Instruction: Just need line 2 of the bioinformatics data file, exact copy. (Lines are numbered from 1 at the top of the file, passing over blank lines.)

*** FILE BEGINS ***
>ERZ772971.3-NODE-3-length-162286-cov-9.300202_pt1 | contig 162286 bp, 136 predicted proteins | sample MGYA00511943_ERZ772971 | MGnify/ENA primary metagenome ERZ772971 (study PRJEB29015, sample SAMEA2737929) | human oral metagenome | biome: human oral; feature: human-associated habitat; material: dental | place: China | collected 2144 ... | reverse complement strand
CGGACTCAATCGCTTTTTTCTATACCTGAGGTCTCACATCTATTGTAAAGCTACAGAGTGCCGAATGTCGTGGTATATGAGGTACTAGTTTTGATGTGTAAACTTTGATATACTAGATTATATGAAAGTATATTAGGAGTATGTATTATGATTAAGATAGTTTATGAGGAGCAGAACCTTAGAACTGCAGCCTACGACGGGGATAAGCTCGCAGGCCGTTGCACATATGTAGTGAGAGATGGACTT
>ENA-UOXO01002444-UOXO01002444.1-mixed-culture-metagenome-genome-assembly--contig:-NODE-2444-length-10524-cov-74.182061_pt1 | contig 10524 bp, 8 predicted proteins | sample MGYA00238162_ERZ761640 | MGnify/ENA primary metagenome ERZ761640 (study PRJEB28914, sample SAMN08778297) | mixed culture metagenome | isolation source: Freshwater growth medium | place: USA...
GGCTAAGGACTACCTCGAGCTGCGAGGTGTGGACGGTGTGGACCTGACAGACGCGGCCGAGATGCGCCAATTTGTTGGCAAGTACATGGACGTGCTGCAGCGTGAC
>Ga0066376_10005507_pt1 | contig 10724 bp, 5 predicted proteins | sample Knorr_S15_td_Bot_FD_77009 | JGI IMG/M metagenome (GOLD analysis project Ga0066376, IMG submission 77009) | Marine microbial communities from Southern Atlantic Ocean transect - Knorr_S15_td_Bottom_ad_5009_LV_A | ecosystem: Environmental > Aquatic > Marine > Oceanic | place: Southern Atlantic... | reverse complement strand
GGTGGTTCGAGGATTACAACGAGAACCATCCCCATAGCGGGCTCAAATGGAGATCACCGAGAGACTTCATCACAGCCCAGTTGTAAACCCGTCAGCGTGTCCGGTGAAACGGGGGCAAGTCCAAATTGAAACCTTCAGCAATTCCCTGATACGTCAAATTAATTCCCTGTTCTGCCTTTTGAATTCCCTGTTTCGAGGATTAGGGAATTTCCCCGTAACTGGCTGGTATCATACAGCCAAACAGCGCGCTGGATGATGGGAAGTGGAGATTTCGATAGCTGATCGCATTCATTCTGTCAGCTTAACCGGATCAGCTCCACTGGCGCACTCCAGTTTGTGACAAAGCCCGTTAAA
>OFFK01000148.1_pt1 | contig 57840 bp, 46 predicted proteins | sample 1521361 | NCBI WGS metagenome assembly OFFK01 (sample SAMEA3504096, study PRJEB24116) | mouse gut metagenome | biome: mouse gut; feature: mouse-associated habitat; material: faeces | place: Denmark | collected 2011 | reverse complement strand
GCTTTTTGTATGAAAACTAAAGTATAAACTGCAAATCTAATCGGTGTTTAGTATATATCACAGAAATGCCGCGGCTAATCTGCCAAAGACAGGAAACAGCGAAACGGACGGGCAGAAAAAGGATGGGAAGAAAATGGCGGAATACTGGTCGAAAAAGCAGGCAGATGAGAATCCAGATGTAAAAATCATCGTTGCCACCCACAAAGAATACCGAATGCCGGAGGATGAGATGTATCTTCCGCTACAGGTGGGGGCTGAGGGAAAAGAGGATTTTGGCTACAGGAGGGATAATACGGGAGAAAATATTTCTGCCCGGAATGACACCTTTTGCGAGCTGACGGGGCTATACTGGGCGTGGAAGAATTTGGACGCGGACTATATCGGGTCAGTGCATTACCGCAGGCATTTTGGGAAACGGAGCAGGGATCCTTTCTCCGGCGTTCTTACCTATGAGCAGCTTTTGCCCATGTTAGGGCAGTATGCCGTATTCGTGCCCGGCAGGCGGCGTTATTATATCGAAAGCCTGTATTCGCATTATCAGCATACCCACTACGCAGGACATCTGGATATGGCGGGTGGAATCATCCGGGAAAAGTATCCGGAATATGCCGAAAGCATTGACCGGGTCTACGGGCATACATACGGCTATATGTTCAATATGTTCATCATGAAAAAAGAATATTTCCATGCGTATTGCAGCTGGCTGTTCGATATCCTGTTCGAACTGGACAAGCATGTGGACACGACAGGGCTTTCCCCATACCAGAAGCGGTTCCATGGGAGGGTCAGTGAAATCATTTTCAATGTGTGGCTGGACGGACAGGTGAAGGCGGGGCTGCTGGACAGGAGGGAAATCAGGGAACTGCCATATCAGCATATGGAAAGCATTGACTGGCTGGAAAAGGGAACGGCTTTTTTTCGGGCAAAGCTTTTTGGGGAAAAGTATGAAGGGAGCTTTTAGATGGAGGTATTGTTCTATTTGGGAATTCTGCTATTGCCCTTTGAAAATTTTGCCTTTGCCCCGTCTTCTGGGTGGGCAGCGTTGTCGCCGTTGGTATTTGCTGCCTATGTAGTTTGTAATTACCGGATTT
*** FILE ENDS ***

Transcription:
CGGACTCAATCGCTTTTTTCTATACCTGAGGTCTCACATCTATTGTAAAGCTACAGAGTGCCGAATGTCGTGGTATATGAGGTACTAGTTTTGATGTGTAAACTTTGATATACTAGATTATATGAAAGTATATTAGGAGTATGTATTATGATTAAGATAGTTTATGAGGAGCAGAACCTTAGAACTGCAGCCTACGACGGGGATAAGCTCGCAGGCCGTTGCACATATGTAGTGAGAGATGGACTT